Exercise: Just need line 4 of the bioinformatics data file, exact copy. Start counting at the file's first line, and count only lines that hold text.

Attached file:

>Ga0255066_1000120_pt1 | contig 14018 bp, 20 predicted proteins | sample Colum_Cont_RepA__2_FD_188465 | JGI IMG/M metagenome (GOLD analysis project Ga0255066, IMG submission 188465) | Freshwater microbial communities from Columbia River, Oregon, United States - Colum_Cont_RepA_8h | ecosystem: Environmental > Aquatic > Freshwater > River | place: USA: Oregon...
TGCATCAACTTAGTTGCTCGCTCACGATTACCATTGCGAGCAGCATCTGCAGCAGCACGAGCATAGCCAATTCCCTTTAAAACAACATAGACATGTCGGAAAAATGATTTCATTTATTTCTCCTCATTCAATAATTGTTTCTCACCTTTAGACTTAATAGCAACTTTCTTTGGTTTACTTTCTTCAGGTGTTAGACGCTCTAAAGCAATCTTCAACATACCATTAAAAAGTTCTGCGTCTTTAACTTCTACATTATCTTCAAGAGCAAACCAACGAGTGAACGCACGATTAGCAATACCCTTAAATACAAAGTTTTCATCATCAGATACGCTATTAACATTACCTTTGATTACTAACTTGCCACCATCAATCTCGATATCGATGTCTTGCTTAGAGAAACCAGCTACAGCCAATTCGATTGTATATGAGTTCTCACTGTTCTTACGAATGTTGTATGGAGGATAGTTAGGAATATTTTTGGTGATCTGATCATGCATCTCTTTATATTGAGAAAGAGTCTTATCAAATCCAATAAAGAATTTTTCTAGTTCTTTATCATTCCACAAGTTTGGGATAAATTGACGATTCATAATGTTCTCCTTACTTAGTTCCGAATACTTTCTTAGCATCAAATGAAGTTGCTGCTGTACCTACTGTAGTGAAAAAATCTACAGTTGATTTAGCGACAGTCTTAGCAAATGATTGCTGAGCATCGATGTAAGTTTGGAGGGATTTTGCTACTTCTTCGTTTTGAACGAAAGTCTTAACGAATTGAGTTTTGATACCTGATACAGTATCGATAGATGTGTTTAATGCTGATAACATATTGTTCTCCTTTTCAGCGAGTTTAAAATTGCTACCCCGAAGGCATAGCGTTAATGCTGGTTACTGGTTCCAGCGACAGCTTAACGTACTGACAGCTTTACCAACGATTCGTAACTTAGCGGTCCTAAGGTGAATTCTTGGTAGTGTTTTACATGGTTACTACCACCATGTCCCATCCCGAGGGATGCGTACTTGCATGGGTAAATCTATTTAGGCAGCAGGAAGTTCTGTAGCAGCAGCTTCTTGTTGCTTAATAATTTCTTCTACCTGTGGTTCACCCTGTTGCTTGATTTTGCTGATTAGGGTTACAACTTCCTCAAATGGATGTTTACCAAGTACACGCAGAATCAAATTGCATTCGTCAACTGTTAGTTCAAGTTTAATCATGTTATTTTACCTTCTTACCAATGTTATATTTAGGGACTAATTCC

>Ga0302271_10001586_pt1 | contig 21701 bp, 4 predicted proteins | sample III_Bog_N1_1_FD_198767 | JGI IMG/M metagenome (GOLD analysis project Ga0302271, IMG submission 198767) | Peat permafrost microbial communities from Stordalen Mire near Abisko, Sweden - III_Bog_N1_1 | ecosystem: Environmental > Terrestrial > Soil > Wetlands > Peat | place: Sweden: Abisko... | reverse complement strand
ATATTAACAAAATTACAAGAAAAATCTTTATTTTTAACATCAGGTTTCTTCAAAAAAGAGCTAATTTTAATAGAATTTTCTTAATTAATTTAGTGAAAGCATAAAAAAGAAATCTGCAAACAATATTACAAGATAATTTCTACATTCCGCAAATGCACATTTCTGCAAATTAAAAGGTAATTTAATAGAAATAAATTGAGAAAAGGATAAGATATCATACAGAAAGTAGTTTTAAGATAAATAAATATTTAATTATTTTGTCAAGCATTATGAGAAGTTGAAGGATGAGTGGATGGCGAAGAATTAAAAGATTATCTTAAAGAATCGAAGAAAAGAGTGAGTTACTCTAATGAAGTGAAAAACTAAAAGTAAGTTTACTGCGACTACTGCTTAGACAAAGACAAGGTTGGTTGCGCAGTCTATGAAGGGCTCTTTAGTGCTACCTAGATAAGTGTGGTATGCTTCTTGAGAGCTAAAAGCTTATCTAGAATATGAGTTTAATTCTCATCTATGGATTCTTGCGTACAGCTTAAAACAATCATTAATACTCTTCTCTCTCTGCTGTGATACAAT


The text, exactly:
ATATTAACAAAATTACAAGAAAAATCTTTATTTTTAACATCAGGTTTCTTCAAAAAAGAGCTAATTTTAATAGAATTTTCTTAATTAATTTAGTGAAAGCATAAAAAAGAAATCTGCAAACAATATTACAAGATAATTTCTACATTCCGCAAATGCACATTTCTGCAAATTAAAAGGTAATTTAATAGAAATAAATTGAGAAAAGGATAAGATATCATACAGAAAGTAGTTTTAAGATAAATAAATATTTAATTATTTTGTCAAGCATTATGAGAAGTTGAAGGATGAGTGGATGGCGAAGAATTAAAAGATTATCTTAAAGAATCGAAGAAAAGAGTGAGTTACTCTAATGAAGTGAAAAACTAAAAGTAAGTTTACTGCGACTACTGCTTAGACAAAGACAAGGTTGGTTGCGCAGTCTATGAAGGGCTCTTTAGTGCTACCTAGATAAGTGTGGTATGCTTCTTGAGAGCTAAAAGCTTATCTAGAATATGAGTTTAATTCTCATCTATGGATTCTTGCGTACAGCTTAAAACAATCATTAATACTCTTCTCTCTCTGCTGTGATACAAT